The day after Janet Napolitano was selected to lead the University of California as its 20th president, the academic advisory committee that vetted her application finally got to talk to her at length. Over a lunch of salmon, rice, and grilled vegetables at the Office of the President in Oakland, the professors questioned the former secretary of homeland security and two-term governor of Arizona about her priorities for and perceptions of the university. They left impressed.
“She’s a great person,” says Bob Powell, a UC Davis professor who chairs the committee. “She’s easy to talk to, she’s incredibly attentive, and…she’s starting to learn what the big questions are. She doesn’t have answers, but she is making notes and she is learning.”
It’ll help that Napolitano already knows where her bread is buttered. To get the job, she had to earn the backing of the person who’s arguably most important to the university’s future: Governor Jerry Brown. According to sources familiar with the process, Brown didn’t push for Napolitano initially, but he sat in on many of the search committee meetings, even attending Saturday sessions. And, like the rest of UC’s overseers, he came around to the idea of hiring a blue-chip politician—with all the baggage that the label confers.
That’s not to say that Napolitano was anything other than an unorthodox selection. She doesn’t have a list of scholarly articles to her name or a background as a professor—the usual criteria for a leader of one of the world’s top university systems. Instead, she’s steeped in the cultures of law and government— systems that don’t exactly mirror the openness and debate valued in academia.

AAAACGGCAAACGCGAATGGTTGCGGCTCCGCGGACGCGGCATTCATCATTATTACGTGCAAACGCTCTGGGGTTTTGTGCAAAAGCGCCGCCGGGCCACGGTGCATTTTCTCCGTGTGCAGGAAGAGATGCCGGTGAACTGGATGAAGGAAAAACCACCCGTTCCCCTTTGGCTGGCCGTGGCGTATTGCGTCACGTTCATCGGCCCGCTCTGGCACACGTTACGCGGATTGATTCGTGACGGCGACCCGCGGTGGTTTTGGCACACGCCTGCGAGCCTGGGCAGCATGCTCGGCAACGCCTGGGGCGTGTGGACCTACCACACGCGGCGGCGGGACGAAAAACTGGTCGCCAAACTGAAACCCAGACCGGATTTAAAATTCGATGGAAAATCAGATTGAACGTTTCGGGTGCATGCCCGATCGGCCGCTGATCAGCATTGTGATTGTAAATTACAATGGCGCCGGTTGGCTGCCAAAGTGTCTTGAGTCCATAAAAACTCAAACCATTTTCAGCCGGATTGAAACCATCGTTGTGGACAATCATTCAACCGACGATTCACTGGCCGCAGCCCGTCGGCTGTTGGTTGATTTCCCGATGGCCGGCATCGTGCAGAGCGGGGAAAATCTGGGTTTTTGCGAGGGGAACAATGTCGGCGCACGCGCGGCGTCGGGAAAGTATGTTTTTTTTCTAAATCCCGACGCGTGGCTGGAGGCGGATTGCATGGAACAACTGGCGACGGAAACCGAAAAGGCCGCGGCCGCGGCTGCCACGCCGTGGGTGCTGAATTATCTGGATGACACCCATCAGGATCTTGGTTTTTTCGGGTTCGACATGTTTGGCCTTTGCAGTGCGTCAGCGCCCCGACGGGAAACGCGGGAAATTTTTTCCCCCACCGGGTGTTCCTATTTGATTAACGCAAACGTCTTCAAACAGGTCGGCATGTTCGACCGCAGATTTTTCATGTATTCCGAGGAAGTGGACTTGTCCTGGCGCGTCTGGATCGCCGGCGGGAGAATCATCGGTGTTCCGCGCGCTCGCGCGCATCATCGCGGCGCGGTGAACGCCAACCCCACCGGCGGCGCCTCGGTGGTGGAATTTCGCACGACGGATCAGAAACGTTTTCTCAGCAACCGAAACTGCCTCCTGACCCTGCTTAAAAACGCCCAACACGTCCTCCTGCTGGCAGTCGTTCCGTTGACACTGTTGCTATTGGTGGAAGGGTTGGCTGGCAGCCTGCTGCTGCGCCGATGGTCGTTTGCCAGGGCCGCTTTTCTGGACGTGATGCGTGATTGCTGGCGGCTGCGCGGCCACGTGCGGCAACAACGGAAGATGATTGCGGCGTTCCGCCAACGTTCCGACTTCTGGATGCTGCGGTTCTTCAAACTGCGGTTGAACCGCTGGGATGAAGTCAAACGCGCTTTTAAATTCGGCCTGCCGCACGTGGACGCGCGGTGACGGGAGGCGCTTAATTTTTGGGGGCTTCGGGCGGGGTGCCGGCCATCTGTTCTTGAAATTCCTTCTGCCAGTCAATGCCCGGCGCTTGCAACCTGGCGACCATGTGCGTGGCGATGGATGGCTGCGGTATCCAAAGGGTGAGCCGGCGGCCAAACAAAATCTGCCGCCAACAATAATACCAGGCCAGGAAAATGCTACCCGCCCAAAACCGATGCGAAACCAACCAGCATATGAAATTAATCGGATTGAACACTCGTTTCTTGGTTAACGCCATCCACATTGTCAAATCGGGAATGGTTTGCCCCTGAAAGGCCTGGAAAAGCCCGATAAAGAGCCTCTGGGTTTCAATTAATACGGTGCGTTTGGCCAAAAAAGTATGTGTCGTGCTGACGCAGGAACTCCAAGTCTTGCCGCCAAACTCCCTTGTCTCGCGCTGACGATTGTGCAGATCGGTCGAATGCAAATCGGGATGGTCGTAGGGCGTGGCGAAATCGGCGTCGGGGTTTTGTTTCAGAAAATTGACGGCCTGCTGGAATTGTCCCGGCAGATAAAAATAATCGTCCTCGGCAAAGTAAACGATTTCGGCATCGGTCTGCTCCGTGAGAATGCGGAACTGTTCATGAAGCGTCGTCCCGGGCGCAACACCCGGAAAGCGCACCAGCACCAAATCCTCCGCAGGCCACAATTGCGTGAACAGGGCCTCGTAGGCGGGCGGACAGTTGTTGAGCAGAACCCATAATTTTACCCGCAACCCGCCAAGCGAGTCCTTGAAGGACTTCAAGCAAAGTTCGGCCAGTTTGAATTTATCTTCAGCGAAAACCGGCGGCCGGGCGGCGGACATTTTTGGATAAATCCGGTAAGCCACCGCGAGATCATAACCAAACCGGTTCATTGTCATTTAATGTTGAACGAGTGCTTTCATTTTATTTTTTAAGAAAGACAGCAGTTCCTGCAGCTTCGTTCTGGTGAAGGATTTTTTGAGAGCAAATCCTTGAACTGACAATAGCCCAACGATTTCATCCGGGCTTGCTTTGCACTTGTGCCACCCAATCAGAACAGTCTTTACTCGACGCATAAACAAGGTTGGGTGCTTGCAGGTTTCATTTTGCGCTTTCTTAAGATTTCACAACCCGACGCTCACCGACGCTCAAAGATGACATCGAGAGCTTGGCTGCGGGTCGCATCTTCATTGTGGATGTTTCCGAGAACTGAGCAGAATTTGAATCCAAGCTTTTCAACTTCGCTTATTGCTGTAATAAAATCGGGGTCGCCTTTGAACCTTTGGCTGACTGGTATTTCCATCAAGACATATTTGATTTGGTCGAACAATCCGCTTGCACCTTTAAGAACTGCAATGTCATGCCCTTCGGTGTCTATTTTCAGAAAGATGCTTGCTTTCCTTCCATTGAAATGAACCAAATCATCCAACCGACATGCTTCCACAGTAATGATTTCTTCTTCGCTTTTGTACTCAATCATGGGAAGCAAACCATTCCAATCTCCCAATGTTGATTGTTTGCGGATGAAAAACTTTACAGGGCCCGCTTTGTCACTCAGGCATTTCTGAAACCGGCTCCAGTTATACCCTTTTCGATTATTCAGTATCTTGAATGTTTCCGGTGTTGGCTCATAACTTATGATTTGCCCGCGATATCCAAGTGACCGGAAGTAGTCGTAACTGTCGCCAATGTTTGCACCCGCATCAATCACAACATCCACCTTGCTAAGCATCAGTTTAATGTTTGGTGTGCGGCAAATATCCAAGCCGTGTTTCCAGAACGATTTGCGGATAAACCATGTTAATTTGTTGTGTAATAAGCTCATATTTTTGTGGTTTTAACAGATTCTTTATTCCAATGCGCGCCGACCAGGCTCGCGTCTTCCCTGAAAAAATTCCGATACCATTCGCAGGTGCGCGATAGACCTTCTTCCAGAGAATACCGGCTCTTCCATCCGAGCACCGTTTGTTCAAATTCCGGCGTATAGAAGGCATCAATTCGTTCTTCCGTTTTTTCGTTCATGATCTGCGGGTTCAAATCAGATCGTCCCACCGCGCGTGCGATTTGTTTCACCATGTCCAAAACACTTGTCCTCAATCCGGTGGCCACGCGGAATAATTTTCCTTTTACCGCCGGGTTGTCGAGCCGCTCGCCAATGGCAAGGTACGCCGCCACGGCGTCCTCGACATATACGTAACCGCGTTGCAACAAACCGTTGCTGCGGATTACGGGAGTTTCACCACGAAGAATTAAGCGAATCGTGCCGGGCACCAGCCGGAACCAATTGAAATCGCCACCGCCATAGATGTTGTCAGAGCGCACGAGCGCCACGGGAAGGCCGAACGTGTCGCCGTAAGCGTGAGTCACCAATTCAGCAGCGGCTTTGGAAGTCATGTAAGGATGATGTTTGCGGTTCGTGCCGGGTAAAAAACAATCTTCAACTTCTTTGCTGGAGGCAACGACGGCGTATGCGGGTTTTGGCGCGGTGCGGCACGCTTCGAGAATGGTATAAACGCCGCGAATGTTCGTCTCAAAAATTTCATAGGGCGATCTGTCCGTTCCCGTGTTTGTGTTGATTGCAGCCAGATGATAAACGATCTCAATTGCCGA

“She has no background at all in academic administration,” says Abraham Wagner, a professor at UCLA School of Law. “In terms of administrating something as large and complex as a state university system, I can’t see that she has the necessary credentials.”
Napolitano’s hiring may be a sign that the regents believe they can no longer afford those priorities. In the past four years, the state has cut support to UC so much that it received the same absolute level of funding in 2011–2012 as it had in 1997–1998—despite an influx of 73,000 new students. November’s passage of Proposition 30 will funnel billions to education, but fundamental questions about the state’s commitment to funding its public universities remain unresolved.
In other words, Napolitano has a Cabinet-size challenge on her hands—and the regents are banking on the idea that she’s uniquely equipped to meet it. Her hiring means that for the first time in recent memory, a politician will be occupying what is increasingly a political job—one that has become less about curricula and student life and more about wrangling with the legislature, managing a vast bureaucracy, and earning the respect and partnership of Brown.
“That’s where somebody like Janet Napolitano can play a really critical role,” says Powell. “She understands the politics of this better than most people, coming straight in. She and the governor can have very blunt discussions about how we will go forward in the future.”
Bonnie Reiss, who has been a regent for five years, also values Napolitano’s political chops, among other attributes. “All of her skill sets, her law background, being governor of Arizona, heading homeland security—on the checklist of managing complex organizations, a 10,” she says. “On being brilliant, a 10. Everyone we talked to said she was the quickest study they ever saw.”
Of course, it remains to be seen whether Napolitano will be successful. But the stakes are so high that even her detractors wish her well. “There is no magic bullet,” says Wagner. “Maybe she’ll surprise everybody and will be fabulous.”
Originally published in the September issue of San Francisco